Friday, September 4, 2015

What’s Different about Humans?

Lots of answers to this question but I am focusing on one particular thing. The natural world is a constant struggle of all against all, but this struggle is quite different from the worldwide violence that humans have created.  What is different about natural vs. human struggle?

The struggle for existence in nature can sometimes be very violent, and can (especially for victims of parasites) gruesome. But usually what you see in nature is a struggle that can be called “I will outgrow you” or “I will out-reproduce you” or “I can do better than you” rather than “I will kill you.” Natural selection, the engine of evolution, is not always bloody; it is competition.

Consider a forest. You look all around you, and you see green leaves. If you look closely, and at the right time, you will also see herbivores such as caterpillars. The leaves produce toxins, and the caterpillars tolerate them, resulting in a balance that ends up, by chance rather than by design, allowing both of them to survive and even flourish. This is struggle for existence but not violence. You can feel peace in a forest but not, of course, on a battlefield or the scene of an ISIS terrorist attack.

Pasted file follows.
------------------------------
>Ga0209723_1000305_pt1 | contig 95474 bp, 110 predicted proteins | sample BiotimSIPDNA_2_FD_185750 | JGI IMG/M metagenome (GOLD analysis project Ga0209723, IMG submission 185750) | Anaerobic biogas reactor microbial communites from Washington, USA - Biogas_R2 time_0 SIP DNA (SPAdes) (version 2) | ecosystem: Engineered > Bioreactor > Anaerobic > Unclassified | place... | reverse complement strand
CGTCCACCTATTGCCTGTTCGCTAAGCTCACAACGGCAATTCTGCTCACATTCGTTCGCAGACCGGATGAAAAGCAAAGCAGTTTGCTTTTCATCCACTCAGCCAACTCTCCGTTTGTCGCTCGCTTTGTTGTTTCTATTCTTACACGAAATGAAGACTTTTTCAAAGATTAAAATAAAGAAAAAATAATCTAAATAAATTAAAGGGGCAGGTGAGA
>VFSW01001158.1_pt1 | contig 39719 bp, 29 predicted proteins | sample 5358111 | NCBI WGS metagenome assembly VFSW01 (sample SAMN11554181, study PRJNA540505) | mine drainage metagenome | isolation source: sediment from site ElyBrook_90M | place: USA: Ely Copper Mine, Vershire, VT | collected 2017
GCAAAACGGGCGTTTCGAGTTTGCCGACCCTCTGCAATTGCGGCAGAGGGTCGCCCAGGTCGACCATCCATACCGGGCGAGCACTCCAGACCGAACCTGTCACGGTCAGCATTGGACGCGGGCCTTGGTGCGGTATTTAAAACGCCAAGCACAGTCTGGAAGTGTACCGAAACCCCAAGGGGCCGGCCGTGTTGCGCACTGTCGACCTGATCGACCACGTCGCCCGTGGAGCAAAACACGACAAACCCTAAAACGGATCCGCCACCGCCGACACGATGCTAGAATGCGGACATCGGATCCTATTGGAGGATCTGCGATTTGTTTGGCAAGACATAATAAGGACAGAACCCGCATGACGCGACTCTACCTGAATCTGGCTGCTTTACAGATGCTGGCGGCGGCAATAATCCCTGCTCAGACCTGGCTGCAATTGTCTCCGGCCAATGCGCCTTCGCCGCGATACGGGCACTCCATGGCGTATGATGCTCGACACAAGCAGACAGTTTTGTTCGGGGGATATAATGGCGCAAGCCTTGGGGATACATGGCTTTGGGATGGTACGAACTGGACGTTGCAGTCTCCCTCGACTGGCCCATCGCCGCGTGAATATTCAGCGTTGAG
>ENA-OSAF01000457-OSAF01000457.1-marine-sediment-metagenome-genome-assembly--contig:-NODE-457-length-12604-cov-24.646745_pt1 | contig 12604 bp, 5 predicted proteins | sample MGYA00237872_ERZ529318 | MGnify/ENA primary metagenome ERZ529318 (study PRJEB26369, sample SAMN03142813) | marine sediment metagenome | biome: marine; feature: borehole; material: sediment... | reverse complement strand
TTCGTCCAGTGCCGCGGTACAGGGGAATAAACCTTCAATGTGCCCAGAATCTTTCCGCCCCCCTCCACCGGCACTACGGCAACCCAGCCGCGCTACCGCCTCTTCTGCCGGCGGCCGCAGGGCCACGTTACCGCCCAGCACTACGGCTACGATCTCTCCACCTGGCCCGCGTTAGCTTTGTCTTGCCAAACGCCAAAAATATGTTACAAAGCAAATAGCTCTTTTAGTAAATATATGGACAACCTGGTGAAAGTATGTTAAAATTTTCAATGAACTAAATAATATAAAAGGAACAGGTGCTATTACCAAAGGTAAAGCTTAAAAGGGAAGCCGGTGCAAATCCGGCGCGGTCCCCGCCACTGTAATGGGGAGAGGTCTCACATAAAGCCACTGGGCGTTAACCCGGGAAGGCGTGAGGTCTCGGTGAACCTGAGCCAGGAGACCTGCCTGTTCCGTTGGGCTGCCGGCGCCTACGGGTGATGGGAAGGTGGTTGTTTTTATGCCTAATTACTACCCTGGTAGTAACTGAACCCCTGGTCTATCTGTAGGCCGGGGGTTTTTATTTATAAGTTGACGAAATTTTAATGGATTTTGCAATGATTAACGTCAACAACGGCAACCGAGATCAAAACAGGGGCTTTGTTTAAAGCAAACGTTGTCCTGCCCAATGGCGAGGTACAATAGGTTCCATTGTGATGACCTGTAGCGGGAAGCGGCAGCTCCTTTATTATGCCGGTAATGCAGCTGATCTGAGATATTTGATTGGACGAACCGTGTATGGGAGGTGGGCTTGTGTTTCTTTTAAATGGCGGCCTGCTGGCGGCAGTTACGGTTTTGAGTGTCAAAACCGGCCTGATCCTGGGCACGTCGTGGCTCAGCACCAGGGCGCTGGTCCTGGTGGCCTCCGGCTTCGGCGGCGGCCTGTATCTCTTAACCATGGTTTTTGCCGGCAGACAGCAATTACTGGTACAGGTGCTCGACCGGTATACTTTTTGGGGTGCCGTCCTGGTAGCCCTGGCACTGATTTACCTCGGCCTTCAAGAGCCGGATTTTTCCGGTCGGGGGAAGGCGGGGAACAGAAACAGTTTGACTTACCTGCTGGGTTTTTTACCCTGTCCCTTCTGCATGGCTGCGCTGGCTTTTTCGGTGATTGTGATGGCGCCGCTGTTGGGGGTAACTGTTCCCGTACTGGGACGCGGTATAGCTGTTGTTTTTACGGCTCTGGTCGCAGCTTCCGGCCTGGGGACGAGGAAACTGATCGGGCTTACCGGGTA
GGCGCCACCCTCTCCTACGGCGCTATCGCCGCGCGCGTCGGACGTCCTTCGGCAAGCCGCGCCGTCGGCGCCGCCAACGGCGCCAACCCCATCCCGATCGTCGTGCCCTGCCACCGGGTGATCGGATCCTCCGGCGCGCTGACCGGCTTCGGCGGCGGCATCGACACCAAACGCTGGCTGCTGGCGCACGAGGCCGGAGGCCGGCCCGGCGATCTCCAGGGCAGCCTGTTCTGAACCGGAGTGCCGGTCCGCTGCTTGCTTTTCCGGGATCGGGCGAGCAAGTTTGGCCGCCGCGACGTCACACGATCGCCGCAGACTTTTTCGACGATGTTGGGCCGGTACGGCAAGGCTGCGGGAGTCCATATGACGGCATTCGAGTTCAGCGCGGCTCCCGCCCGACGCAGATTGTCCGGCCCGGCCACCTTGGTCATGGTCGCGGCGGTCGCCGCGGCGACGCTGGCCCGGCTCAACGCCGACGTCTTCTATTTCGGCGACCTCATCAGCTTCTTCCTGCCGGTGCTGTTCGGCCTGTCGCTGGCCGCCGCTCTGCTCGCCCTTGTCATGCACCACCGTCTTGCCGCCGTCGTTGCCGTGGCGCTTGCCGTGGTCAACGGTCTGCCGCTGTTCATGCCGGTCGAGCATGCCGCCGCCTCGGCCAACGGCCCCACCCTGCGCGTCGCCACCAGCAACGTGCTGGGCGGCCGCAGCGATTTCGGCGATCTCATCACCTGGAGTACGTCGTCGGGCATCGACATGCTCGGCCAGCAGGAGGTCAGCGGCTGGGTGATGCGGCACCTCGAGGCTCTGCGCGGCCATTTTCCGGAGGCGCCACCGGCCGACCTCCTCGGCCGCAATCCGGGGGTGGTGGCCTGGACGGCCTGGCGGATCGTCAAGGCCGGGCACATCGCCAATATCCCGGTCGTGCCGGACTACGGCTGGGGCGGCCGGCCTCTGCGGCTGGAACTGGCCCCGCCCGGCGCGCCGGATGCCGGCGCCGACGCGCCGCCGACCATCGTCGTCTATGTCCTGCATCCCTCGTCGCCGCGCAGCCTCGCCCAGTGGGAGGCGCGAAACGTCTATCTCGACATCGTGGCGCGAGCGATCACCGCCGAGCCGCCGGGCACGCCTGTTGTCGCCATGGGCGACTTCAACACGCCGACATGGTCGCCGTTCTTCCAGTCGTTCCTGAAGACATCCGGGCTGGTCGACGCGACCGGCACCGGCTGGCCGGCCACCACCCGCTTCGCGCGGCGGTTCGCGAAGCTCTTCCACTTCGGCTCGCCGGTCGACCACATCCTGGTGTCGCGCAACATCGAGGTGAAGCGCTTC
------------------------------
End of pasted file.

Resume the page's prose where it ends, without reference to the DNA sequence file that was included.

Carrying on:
In contrast, you cannot hear a single day of news without being confronted with violence, sometimes unspeakable violence, all around the world. Humans, perhaps uniquely among all species, have gone far beyond the Darwinian struggle for existence and gone into what can only be described as evil. Humans, unlike other animal species, are not content with simply out-competing another person. In this sense, the religious people might turn out to be right, that humans, alone among species, are fallen.

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